Babies cry. It's not something I need to tell you about, but there may be a few reasons you hadn't thought of.
So, before you either become worried or alternatively, contemplate the thought of running off to another continent, let's make sure you’ve covered all the basics...
The first impulse of just about every parent to their crying baby is, “Feed him!” as this is usually the answer to the problem. The particular cues parents often pick up on to let them know if their baby’s crying is hunger related are: Rooting (where your baby will turn his head toward your hand if you touch his cheek or he leans toward you with his mouth open - Lip smacking - Putting his hands or fingers toward or in his mouth
Just like you wouldn’t enjoy stewing in a mess you’ve made, neither would your baby with their even more delicate skin. Although some little ones can stay and sit in a soiled nappy for endless hours without so much as making a peep, other babies will let you know as soon as it happens. Check to see if this is the reason before going on to the next possible cause for their tears.
While you may have no problem going to bed and going to sleep when you’re tired, your baby may have a more difficult time. He or she might fuss and cry for anywhere between a few minutes and a few hours, instead of just nodding their little heads and drifting off to sleep. If you notice your baby starting to yawn, rub his eyes, or show signs of attempting to settle, it’s likely that he or she is tired and simply can’t get there on his own. Try changing the baby’s position, hold or carrying them around, pat and sing to him – or laying him down in another spot to see if it will make a difference.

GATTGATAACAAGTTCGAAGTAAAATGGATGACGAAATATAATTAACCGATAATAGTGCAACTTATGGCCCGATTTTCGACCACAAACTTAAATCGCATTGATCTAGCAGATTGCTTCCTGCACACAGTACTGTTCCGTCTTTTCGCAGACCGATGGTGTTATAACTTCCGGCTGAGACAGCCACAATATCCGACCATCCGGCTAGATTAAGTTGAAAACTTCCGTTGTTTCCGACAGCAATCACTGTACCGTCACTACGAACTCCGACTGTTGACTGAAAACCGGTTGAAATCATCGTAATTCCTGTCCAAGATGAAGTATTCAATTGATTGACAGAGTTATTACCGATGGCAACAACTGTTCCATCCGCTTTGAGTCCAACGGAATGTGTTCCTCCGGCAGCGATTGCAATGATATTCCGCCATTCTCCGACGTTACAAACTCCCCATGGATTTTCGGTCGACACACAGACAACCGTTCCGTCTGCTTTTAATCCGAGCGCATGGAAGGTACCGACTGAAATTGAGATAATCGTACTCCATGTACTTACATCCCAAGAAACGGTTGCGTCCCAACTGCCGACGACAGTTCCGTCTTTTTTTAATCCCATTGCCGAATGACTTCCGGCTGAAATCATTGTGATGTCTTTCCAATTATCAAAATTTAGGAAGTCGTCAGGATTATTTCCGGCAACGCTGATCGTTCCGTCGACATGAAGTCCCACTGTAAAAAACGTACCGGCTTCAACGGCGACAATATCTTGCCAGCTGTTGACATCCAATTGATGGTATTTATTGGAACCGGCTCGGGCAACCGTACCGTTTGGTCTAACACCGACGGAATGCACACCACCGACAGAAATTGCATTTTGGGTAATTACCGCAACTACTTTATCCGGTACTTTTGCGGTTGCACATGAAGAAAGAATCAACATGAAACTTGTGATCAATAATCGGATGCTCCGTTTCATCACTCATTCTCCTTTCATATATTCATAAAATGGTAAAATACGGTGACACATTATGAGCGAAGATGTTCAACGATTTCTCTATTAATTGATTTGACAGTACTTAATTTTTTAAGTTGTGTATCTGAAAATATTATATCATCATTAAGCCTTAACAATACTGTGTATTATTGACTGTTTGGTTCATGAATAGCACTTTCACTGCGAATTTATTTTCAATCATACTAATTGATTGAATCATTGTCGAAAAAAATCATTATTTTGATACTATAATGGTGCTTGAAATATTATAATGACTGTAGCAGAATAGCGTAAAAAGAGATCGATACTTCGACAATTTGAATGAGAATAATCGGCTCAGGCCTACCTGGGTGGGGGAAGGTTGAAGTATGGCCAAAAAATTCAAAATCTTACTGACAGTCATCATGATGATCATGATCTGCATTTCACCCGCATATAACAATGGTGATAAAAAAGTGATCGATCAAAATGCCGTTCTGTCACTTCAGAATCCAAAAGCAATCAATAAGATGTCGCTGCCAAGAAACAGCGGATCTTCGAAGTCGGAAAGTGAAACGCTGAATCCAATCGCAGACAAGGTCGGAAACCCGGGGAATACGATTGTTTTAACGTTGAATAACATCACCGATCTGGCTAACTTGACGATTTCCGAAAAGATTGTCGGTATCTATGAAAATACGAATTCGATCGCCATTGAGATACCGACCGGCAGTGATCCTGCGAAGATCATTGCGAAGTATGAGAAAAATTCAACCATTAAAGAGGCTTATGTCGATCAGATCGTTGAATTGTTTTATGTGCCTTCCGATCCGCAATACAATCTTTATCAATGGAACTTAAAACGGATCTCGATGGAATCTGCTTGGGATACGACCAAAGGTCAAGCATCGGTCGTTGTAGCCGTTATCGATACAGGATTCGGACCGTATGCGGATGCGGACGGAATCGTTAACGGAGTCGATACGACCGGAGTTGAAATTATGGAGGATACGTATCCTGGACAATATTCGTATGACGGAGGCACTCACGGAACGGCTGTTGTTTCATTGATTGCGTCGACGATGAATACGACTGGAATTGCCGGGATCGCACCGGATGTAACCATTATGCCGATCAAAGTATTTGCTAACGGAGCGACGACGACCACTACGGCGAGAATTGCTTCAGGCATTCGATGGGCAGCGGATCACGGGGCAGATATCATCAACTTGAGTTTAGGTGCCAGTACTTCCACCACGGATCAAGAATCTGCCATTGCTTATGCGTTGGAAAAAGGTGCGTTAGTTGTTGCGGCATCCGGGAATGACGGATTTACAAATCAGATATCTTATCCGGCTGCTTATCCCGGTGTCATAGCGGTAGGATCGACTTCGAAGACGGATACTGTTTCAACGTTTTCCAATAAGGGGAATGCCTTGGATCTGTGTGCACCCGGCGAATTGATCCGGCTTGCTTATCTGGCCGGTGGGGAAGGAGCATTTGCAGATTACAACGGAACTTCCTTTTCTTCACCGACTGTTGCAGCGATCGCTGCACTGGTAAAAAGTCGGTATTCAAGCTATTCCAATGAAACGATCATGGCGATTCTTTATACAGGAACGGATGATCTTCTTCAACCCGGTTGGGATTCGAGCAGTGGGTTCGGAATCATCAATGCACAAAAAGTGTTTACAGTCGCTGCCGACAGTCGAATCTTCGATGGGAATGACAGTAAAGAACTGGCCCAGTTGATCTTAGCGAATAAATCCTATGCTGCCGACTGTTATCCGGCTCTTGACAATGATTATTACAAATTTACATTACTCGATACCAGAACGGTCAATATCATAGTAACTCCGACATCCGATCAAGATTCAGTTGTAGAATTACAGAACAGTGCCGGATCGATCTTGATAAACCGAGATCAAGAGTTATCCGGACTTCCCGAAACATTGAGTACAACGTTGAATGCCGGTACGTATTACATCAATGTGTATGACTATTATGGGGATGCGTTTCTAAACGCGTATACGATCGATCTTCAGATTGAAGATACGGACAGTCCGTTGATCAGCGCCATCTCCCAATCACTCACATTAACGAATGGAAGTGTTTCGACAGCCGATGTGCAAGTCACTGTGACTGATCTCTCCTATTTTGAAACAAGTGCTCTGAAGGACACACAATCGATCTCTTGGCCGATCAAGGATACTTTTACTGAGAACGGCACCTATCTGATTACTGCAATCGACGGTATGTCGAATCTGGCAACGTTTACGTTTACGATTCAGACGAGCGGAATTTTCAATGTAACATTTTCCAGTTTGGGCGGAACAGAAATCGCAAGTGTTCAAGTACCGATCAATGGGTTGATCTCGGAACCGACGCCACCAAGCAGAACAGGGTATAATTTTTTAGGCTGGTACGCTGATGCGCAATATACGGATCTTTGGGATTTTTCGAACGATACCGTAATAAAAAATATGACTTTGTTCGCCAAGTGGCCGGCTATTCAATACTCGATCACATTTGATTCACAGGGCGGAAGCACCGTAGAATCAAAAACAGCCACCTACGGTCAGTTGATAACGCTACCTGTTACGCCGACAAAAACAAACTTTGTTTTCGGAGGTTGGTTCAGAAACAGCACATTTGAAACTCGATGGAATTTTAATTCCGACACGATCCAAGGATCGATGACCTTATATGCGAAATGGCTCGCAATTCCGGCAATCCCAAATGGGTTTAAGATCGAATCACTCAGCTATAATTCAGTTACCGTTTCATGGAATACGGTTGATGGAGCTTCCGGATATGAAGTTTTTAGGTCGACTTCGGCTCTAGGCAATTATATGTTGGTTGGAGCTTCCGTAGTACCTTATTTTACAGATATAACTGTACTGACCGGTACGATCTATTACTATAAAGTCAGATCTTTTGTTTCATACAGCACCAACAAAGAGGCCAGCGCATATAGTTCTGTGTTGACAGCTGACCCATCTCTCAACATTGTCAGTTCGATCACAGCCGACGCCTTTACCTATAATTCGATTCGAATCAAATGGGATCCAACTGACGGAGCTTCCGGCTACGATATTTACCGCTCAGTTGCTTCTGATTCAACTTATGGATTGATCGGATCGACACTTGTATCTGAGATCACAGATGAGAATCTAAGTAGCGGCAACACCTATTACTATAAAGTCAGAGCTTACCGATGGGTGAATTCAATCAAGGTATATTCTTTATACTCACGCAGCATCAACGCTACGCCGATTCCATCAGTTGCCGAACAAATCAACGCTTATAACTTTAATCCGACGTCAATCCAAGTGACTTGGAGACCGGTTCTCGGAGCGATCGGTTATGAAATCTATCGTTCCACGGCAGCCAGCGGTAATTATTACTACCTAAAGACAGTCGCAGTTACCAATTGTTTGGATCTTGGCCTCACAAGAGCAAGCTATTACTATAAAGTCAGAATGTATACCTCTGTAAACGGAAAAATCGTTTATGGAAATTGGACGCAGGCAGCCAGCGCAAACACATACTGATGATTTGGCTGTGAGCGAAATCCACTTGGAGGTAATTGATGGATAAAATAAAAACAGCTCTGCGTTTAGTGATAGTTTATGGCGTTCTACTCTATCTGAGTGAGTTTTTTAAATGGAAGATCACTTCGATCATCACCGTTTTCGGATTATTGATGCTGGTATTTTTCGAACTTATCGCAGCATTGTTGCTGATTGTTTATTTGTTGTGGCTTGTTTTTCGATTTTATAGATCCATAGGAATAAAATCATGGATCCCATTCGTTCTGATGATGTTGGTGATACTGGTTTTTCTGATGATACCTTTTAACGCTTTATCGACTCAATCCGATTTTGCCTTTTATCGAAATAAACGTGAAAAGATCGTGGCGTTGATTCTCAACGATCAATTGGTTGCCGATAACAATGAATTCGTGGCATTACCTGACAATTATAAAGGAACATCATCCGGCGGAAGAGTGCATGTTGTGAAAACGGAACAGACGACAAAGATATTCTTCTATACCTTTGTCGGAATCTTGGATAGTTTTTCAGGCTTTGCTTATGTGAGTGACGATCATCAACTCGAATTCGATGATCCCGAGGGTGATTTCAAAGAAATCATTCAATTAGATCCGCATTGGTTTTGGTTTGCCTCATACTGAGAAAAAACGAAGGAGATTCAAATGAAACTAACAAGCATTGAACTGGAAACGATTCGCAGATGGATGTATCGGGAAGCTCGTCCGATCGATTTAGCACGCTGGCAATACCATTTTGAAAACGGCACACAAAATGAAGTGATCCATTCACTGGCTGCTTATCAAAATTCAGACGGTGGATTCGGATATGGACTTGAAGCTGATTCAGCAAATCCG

Tummy troubles may be inflicting your baby for several reasons:
We addressed hunger at the outset, however, what about these other two? If, when you feed your baby, he or she cries, then it’s probably gas that’s troubling your baby. This may explain a colic condition if this is the case as well. Invest in either gripe water, an over the counter medication for wind, or try gently drawing your baby’s knees towards their chest a couple times to encourage the release of any gas that might still be trapped in her intestinal tract.
You know the way you’re able to sense tension in a room as you walk into it? Your baby has the same ability. If mum or even dad is suffering with a stress overload, your baby can feel that energy and reflect it in his or her own way – which typically involves crying. Try to keep stress levels down and remain as comfortable as possible. Whenever possible wear comfy clothes for breastfeeding and setting aside soft, supportive feeding areas. Remember that regardless of what you try to do, your baby is going to cry, and that this just a temporary and most likely a short phase that your little one is going through.
Comments will be approved before showing up.
How do our little ones go from their very first sounds to something more definite and pronounced as their first words?
Here are some ideas for you to use so that you can have a successful road trip with your baby.
So that you get an accurate measurement using our sizing chart make sure you wrap the measuring tape around the fullest part of your bust and hips. When measuring your bust it is recommended you wear your breastfeeding/nursing bra.
If you’re not sure or need some help please don’t hesitate to call us on 1300 473 224 or email us here.
(Peachymama Sizes = Australian Sizes)
XS = 8-10
S = 10-12
M = 12-14
L = 14-16